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porcelain

[ pawr-suh-lin, pohr-; pawrs-lin, pohrs- ]
/ ˈpɔr sə lɪn, ˈpoʊr-; ˈpɔrs lɪn, ˈpoʊrs- /
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noun
a strong, vitreous, translucent ceramic material, biscuit-fired at a low temperature, the glaze then fired at a very high temperature.
ware made from this.
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Origin of porcelain

1520–30; <French porcelaine<Italian porcellana originally, a type of cowry shell, apparently likened to the vulva of a sow, noun use of feminine of porcellano of a young sow, equivalent to porcell(a), diminutive of porca sow (see pork, -elle) + -ano-an

OTHER WORDS FROM porcelain

por·ce·la·ne·ous, por·cel·la·ne·ous [pawr-suh-ley-nee-uhs, pohr-], /ˌpɔr səˈleɪ ni əs, ˌpoʊr-/, adjective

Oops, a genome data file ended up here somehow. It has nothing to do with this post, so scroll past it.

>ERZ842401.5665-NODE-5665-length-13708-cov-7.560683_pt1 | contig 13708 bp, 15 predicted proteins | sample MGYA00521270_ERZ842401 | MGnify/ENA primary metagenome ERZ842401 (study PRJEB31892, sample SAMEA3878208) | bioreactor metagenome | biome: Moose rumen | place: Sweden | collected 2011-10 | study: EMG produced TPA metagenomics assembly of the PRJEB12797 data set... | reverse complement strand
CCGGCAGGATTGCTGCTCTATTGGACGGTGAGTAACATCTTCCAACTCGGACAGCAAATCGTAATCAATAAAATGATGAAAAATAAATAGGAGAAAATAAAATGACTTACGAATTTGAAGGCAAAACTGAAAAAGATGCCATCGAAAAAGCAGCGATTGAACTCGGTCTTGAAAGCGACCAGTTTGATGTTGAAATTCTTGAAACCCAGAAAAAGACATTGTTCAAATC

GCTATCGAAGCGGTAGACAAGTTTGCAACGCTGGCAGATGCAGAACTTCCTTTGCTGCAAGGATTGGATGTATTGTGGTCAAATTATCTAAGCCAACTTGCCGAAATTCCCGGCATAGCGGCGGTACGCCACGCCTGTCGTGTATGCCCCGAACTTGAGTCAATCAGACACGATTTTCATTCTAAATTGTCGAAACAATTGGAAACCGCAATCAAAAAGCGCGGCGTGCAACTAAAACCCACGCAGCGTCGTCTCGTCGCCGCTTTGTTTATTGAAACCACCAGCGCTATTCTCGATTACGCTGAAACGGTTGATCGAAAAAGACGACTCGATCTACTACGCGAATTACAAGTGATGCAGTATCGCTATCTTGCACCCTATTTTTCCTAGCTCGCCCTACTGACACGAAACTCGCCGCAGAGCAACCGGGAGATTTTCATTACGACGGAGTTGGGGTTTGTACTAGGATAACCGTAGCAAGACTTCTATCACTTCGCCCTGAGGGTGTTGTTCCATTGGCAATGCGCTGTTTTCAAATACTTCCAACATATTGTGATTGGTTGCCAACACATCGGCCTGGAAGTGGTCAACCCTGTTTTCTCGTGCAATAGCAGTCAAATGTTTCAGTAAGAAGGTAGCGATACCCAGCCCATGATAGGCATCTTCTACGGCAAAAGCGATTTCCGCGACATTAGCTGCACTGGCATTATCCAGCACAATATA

Dictionary.com Unabridged Based on the Random House Unabridged Dictionary, © Random House, Inc. 2021

How to use porcelain in a sentence

British Dictionary definitions for porcelain

porcelain
/ (ˈpɔːslɪn, -leɪn, ˈpɔːsə-) /

noun
a more or less translucent ceramic material, the principal ingredients being kaolin and petuntse (hard paste) or other clays, ground glassy substances, soapstone, bone ash, etc
an object made of this or such objects collectively
(modifier) of, relating to, or made from this materiala porcelain cup

Derived forms of porcelain

porcellaneous (ˌpɔːsəˈleɪnɪəs), adjective

Word Origin for porcelain

C16: from French porcelaine, from Italian porcellana cowrie shell, porcelain (from its shell-like finish), literally: relating to a sow (from the resemblance between a cowrie shell and a sow's vulva), from porcella little sow, from porca sow, from Latin; see pork
Collins English Dictionary - Complete & Unabridged 2012 Digital Edition © William Collins Sons & Co. Ltd. 1979, 1986 © HarperCollins Publishers 1998, 2000, 2003, 2005, 2006, 2007, 2009, 2012
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